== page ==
About 65 years ago, the US chemist Stanley Miller was experimenting with how the first building blocks of life could be formed. He suspected that lightning could have caused the gases of the primeval atmosphere to become the first organic compounds. The high-energy electrical discharges should also ensure that the chemically inert molecular nitrogen (N2) breaks down so that this building block of life can be better integrated into organic molecules. To this end, NASA researchers led by Vladimir Airapetian of the Goddard Space Flight Center have proposed an alternative strategy: they do not see weather events like lightning as a source of needed energy, but a cosmic event in the form of particularly strong solar storms.
Superflares from the young sun
The impetus for their theory was the observation of strong beam bursts on sun-like young stars by the Kepler Space Telescope. In contrast to our quiet sun today, these young stars throw more often so-called super flares out into space - outbreaks of radiation, which occur as a concomitant of coronal mass ejections. "The energy of these events is two to three times higher than that of the famous Carrington event, " explain Airapetian and his colleagues. In this strong solar storm in 1859, aurora appeared even over Hawaii and the Caribbean. From their observations, the researchers conclude that our sun, about four billion years ago, could have caused such strong solar storms much more frequently. "Our young sun then produced a ten times stronger magnetic flux than today, " the researchers report. "The frequency of the Super Carrington events it generated could therefore have been around 250 per day." Of these solar superflares, at least one daily hit probably also on the young earth.
And this is exactly what Airapetian and his colleagues believe is the key to the chemical processes that brought the first life to the stage: As they found out from a simulation, a strong burst of sunlight can bring enough energy into the Earth's atmosphere to generate chemical reactions to trigger and split the chemically inert molecular nitrogen. If the electromagnetically charged plasma cloud impinges on the earth's magnetic field, there will be a large amount of deformation and gaps in this protective grid, which normally prevents most of the charged cosmic particles from entering the atmosphere. "This creates an opening in the terrestrial magnetic field over the polar caps, " the scientists report.
As the simulation with the help of a chemical atmospheric model showed, these gaps in the primordial magnetic field of the earth could have made the decisive chemical reactions possible. Under the influence of the cosmic particles, the molecular nitrogen reacted to more usable and reactive compounds such as nitrogen oxide (N2O) and hydrogen cyanide (HCN). Although the latter is toxic, it is considered one of the essential building blocks for early life, because this compound forms the basis for nitrogen-containing biomolecules such as the amino acids. "The organic molecules created in the atmosphere could then have rained to the surface and formed there by chemical reactions more complex molecules, " said the NASA researchers. According to them, it was only the activity of our young sun that set the stage for the creation of the first life on our planet. display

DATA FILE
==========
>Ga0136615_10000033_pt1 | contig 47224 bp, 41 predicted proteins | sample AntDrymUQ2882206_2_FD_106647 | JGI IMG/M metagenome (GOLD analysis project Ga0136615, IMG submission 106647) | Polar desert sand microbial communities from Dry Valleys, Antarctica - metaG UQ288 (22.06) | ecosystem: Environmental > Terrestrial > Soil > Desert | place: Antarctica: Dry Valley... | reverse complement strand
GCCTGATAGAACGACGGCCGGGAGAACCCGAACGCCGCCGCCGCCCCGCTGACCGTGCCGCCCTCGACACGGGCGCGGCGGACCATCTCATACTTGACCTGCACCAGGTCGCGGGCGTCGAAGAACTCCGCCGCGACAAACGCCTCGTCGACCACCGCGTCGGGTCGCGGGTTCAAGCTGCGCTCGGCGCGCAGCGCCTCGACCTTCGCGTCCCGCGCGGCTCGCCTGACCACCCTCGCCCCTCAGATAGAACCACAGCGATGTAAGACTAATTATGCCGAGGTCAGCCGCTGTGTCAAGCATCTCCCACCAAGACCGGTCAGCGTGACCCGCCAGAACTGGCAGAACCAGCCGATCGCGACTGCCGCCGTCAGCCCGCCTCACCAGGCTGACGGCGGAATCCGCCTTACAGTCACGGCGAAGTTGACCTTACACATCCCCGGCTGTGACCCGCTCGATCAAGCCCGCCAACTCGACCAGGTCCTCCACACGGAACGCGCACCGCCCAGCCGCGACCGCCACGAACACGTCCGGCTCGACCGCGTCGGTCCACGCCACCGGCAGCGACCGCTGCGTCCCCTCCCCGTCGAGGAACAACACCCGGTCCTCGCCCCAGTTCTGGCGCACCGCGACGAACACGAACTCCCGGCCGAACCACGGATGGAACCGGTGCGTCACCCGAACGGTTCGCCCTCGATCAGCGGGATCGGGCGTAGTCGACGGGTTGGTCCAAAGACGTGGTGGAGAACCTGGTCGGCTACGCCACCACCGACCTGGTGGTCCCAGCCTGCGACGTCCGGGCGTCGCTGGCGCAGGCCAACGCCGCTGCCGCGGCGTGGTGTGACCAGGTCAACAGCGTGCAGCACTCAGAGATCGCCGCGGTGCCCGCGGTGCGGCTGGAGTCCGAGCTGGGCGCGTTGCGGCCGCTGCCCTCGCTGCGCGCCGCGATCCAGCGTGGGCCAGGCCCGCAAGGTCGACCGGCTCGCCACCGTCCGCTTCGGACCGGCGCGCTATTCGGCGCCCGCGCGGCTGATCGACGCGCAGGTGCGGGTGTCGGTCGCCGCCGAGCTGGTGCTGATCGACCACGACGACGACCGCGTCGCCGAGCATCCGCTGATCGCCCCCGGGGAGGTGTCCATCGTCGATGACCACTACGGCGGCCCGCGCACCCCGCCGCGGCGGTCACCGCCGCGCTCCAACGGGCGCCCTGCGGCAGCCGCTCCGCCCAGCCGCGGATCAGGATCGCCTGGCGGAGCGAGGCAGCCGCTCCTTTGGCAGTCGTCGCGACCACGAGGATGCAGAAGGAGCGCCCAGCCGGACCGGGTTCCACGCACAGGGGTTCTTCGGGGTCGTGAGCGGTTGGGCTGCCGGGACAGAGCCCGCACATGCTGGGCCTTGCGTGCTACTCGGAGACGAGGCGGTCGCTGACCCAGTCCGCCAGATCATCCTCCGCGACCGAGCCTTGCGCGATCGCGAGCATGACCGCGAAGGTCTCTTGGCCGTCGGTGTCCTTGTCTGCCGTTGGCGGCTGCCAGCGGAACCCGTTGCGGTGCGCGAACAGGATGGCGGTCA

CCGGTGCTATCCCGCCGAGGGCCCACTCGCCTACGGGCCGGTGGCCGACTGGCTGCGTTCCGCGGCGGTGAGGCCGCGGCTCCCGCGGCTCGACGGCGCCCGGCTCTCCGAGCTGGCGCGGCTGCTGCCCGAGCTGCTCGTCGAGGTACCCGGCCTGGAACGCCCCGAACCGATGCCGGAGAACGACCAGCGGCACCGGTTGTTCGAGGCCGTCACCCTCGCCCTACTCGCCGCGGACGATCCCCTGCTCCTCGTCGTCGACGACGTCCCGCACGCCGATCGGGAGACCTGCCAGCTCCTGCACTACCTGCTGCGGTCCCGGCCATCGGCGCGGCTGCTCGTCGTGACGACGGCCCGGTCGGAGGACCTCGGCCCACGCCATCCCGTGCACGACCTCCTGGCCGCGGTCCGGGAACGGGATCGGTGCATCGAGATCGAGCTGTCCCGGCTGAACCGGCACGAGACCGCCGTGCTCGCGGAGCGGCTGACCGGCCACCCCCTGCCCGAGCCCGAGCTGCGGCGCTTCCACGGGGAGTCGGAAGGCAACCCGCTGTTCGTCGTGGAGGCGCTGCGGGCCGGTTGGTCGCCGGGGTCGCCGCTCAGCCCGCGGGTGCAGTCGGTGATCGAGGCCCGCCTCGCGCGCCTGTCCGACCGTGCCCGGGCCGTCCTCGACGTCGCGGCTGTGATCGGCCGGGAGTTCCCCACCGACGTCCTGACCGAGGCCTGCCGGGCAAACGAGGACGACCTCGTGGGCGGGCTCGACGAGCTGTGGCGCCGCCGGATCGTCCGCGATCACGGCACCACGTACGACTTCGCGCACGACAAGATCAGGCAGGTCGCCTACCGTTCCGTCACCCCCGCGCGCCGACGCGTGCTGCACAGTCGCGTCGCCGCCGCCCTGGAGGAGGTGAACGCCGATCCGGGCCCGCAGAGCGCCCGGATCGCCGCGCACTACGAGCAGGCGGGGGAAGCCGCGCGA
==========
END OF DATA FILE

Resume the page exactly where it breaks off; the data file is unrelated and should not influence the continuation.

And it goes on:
Chemical heating for the young earth?
And something else could have caused the primeval superflares of the sun: they heat up the young earth strong enough to make the temperatures life-friendly and mild. For despite their high activity, our star emitted about four billion years ago significantly less energy than today. According to astronomers, the sun was 30 percent weaker at that time. In theory, it would have been much colder on the young earth than it is today - possibly too cold to keep water liquid. But that was clearly not the case. But why? It is known that the gases of the uranium atmosphere did not develop enough greenhouse effect to compensate for this lack of solar energy. But here the superflare scenario offers a solution: the nitrogen oxide (N2O) produced by these events in the earth's atmosphere is a greenhouse gas - and could therefore have served as a blanket for the young earth.
In an accompanying commentary, astrophysicist Ramses Ramirez of Cornell University considers it possible that the young Mars could have profited in similar ways from the sun's superflares. "Geological data suggest that Mars was also paradoxically warm around this time, " said the researcher. Since the Martian atmosphere also contained molecular nitrogen, the flares could have promoted "chemical heating" on our neighboring planet. "These results may also have implications for the climate and potential biology of Earth-like exoplanets around young sun-like stars, " Ramirez said.
- Vladimir Airapetian (NASA, Goddard Space Flight Center, Greenbelt) et al., Nature Geoscience, doi: 10.1038 / ngeo2719